1. Mr. Weaver asks some great questions and without the typical backhanded comments – an opportunity to have a real conversation. Thank you.

      I’m not sure I would advocate closings schools, but I think it’s ridiculous what we spend on administration in the schools districts. A quick internet search notes that Washakie #2 is the smallest school district (Ten Sleep) followed by Sheridan #3 (Clearmont). Both of those districts are smaller than the over 100 individual schools in this state. Again, not advocating closing the schools, but do we really want/need to pay for the administrative costs?

      School performance is based on standardized testing. While not a great measurement, the best we have make some level of comparison. You can easily do an internet search for this information and there are several reputable organizations that track this information. For the dollars we spend, we are not getting the performance.

      And before someone jumps on the we are a small state so the costs are higher, take some time and do the actual math. Look at the financial information for what our neighboring states spend on education per capita – drill down to the local districts – for example, Laramie County #1 vs Billings, Scottsbluff, Rapid City…..it’s pretty interesting to see how high certain costs are compared to similar rural districts in our region.

  2. Where are contextual data points, like what % cut in funding, which programme or department is going to take the biggest cuts as a % of their entire budget.

  3. LOL. Conservatives will be conservatves. And backward Wyoming will continue to return them to office, continuing the state’s 19th Century mentality of “western tradition” and cutting its own throat. Grow up people.

  4. Another good example of a sacred cow I ran across today. Why is the State in the Liquor business? How many state resources get absorbed in running the liquor distributorship in the State? Warehouses, state employees managing the business – state health insurance, state retirement benefits, real estate not on the tax rolls, etc, etc, etc. Now some of you may argue that we cannot afford to lose those jobs, but in effect the State is subsidizing those positions when in fact we may create more tax revenue and less overall cost to the state coffers by putting this back in the hands of private business where it belongs. Just one of many sacred cows we need to look at as taxpayers and ask why before we jump right to new taxes, taxes the wealthy, tax this, tax that. Maybe we need to drill down on all of these “services” and ask what we really want/need government to provide.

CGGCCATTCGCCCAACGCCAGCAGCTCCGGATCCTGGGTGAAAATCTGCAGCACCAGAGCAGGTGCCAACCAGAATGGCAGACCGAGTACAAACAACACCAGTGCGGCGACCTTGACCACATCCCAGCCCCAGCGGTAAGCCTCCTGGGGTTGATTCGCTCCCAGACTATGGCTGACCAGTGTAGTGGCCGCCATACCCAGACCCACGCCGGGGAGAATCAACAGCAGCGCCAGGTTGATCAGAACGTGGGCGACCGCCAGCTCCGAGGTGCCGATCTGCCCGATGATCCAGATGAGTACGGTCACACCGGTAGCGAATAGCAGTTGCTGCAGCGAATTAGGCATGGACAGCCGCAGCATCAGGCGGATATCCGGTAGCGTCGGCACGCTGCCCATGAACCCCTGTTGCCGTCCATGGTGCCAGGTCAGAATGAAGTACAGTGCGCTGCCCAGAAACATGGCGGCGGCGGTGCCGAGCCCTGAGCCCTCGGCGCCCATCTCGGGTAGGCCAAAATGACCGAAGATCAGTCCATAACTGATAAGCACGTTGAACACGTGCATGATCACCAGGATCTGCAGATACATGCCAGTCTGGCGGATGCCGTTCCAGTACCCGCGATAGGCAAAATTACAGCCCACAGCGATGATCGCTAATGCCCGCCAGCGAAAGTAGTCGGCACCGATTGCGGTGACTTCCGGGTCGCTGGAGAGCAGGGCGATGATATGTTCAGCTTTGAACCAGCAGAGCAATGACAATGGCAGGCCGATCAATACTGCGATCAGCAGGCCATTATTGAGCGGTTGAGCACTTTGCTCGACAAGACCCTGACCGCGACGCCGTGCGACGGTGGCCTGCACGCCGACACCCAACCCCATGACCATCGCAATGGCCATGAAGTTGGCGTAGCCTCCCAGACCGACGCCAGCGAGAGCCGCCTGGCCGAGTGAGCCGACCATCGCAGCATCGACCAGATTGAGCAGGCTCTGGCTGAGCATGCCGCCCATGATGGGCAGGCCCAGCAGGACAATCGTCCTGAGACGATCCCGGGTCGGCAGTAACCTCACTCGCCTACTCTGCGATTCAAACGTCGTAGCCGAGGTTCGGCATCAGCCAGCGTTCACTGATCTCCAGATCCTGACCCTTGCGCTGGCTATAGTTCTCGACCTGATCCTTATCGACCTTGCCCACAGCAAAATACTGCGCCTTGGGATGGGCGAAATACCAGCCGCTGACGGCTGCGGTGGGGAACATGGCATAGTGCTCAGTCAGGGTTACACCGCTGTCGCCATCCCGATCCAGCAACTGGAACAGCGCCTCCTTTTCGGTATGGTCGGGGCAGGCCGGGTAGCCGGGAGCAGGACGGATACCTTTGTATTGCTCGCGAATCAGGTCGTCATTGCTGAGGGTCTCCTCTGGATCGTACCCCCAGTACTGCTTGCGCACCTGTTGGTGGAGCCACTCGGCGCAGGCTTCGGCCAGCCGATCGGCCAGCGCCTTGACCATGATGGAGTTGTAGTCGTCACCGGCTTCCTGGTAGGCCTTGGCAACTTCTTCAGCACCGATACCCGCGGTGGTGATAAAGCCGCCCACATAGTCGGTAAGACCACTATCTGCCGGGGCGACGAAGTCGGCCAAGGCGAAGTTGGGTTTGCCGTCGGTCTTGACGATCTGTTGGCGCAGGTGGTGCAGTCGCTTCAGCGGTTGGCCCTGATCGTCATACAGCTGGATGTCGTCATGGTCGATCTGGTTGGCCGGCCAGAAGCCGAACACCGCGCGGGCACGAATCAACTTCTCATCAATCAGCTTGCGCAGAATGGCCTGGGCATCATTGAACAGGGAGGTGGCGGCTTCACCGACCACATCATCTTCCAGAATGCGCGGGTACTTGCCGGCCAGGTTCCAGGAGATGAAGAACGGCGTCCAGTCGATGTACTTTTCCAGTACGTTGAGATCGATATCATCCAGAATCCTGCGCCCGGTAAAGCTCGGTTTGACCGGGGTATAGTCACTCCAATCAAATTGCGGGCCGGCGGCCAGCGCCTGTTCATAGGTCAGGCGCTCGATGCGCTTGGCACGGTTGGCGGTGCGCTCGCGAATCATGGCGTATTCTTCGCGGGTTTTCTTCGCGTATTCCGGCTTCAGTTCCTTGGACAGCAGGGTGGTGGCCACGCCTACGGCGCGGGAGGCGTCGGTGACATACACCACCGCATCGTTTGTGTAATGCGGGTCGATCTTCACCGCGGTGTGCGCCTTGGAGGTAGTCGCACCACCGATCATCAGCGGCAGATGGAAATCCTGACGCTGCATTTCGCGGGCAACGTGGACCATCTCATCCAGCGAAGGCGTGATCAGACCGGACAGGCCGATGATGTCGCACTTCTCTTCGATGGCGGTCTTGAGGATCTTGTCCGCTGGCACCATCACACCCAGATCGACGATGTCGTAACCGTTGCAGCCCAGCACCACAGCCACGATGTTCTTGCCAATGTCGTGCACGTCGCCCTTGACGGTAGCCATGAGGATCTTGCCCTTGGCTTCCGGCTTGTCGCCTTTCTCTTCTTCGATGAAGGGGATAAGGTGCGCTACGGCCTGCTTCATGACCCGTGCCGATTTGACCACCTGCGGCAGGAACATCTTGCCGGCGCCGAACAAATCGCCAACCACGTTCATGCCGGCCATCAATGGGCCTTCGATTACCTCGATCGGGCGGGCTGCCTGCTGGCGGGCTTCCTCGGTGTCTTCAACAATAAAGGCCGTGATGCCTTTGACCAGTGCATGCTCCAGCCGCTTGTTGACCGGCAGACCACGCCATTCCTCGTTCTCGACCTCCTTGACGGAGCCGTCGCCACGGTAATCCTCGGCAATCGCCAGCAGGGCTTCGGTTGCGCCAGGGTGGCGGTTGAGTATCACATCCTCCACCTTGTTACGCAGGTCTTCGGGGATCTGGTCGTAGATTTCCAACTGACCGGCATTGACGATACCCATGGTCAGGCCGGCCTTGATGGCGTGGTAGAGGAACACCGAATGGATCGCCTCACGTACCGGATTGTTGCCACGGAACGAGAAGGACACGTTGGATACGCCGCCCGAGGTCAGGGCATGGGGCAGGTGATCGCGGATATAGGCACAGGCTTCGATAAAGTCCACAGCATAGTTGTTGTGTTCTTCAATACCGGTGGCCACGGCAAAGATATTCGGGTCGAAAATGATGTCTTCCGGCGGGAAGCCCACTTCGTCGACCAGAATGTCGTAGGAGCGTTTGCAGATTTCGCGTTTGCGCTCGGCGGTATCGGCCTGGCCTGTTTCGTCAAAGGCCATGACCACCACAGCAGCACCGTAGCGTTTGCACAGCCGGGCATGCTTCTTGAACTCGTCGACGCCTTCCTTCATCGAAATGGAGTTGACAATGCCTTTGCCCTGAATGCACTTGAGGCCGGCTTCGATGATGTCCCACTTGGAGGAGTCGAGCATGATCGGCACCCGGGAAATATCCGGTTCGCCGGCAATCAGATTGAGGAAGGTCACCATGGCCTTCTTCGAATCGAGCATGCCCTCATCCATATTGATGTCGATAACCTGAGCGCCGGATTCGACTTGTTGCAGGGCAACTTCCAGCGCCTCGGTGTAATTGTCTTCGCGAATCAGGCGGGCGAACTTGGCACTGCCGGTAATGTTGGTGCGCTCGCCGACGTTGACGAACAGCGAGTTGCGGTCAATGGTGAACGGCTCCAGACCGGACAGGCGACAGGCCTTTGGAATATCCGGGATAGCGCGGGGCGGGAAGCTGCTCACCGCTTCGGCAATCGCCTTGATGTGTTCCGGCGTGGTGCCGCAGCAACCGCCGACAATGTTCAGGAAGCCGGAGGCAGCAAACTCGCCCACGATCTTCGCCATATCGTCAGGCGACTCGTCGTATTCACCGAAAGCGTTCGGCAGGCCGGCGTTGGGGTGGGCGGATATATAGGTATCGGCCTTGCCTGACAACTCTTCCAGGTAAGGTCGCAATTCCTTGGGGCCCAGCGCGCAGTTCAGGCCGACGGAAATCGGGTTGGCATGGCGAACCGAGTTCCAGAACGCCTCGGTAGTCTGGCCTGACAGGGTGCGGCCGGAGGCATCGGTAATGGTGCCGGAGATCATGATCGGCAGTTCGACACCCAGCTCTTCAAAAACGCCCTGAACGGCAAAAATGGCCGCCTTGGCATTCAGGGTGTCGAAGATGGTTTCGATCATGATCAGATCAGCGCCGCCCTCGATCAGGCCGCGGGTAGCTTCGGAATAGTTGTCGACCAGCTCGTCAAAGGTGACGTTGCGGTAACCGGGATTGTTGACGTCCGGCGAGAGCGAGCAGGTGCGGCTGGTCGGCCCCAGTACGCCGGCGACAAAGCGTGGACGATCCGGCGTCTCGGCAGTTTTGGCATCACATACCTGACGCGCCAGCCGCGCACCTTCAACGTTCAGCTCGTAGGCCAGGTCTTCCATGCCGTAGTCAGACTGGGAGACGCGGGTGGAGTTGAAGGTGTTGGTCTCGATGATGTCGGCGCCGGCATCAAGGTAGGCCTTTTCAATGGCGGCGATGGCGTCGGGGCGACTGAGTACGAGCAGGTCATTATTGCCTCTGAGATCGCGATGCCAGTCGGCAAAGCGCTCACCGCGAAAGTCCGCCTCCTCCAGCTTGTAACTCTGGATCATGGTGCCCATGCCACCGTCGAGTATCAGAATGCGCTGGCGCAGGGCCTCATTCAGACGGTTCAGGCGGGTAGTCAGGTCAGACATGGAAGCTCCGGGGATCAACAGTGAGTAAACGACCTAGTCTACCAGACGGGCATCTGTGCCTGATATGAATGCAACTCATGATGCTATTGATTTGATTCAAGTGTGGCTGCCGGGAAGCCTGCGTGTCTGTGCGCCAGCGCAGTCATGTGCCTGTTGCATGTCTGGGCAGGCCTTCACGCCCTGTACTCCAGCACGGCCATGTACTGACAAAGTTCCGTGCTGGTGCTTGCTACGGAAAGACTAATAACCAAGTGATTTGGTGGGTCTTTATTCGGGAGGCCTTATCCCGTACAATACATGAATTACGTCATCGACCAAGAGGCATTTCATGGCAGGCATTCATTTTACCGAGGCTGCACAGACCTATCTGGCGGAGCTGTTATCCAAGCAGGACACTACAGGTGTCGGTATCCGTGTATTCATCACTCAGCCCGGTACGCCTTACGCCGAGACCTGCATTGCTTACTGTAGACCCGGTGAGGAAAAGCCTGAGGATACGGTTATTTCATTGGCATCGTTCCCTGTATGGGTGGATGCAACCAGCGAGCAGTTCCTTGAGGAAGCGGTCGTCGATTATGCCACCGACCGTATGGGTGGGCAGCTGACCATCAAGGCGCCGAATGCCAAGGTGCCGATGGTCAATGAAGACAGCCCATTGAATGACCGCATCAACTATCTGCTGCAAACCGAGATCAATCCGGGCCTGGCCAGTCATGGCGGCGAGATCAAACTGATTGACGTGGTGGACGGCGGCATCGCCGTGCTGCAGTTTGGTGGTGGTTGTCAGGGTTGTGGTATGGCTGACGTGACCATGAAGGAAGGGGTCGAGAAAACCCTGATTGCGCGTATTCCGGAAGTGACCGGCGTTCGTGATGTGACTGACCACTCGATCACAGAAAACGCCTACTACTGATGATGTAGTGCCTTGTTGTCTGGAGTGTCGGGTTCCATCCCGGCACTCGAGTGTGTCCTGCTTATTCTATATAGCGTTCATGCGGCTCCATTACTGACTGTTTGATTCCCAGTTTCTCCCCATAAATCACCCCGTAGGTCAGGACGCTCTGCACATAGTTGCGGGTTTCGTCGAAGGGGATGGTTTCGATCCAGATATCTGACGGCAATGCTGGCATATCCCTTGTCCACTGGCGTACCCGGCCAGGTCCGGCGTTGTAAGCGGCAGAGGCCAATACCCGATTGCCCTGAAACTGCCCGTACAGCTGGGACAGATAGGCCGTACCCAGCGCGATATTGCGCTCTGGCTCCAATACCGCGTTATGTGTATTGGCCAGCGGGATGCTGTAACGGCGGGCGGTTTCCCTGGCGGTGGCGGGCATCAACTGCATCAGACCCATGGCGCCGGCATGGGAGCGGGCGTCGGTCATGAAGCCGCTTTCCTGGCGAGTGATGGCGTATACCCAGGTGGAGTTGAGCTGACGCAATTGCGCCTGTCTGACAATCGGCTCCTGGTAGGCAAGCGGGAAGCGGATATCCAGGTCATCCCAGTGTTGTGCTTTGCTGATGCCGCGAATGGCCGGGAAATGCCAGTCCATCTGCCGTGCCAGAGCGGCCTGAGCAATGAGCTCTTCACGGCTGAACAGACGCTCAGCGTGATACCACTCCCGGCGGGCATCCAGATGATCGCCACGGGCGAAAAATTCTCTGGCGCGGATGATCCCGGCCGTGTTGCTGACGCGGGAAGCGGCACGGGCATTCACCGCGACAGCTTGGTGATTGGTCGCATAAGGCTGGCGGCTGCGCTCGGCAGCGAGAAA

5. I believe the State still has fat to cut and cut some of the sacred cows. For example, we spend the second most per capita in this country on Education for test scores that are middle of the road at best. We have bloated school administrations with no incentive to cut costs because their funding is mandated by the State constitution. We have 48 school districts in this state – 48 school districts with one of those districts having 150 kids – followed by the next smallest district with 235. There are well over 200 schools that have more than 235 kids and yet you have two stand alone districts? And that is just one example. Before you go raising taxes, let’s start talking about the sacred cows – and before you say this is small potatoes, there are a lot of scared cows out there that need to be taken care of that add up to big dollars.

    Sure, it’s easy to say “let’s just raise taxes.” Sure, we have ridden the golden goose for many years and it’s time we finally tightened our belts and lived within our means. The State of Wyoming Budget for 2011-2012 was $3.2 billion. For 2021-2022 the Supplemental Budget is $8.2 billion. Granted, some of that increase is capital construction, but we spend more than double what we spent 10 years ago?

    More than happy to increase my tax burden when government can become better stewards of the funds they have. To date the state has been unable to do that. Guaranteed, raise taxes and we will be having this same discussion year after year as Government spends more and more. Maybe when we get serious about reining in costs we can have a serious discussion about raising more revenue.

  6. I Googled state expenditure and learned that Wyoming spends around 60% more per capita than the average state expenditure.
    Obviously complicated, but the one thing so called balanced reports excel at, is leaving out information that harms their position (bias?).
    Saving the planet from plant food has consequences.

    Sydney Australia

  7. When the Joint Revenue Committee won’t even raise a tax on beer, allow legislation to tax those with incomes in excess of $250,000 per year or save $150 million by cooperating with the Affordable Care Act, then they don’t leave the governor with many options.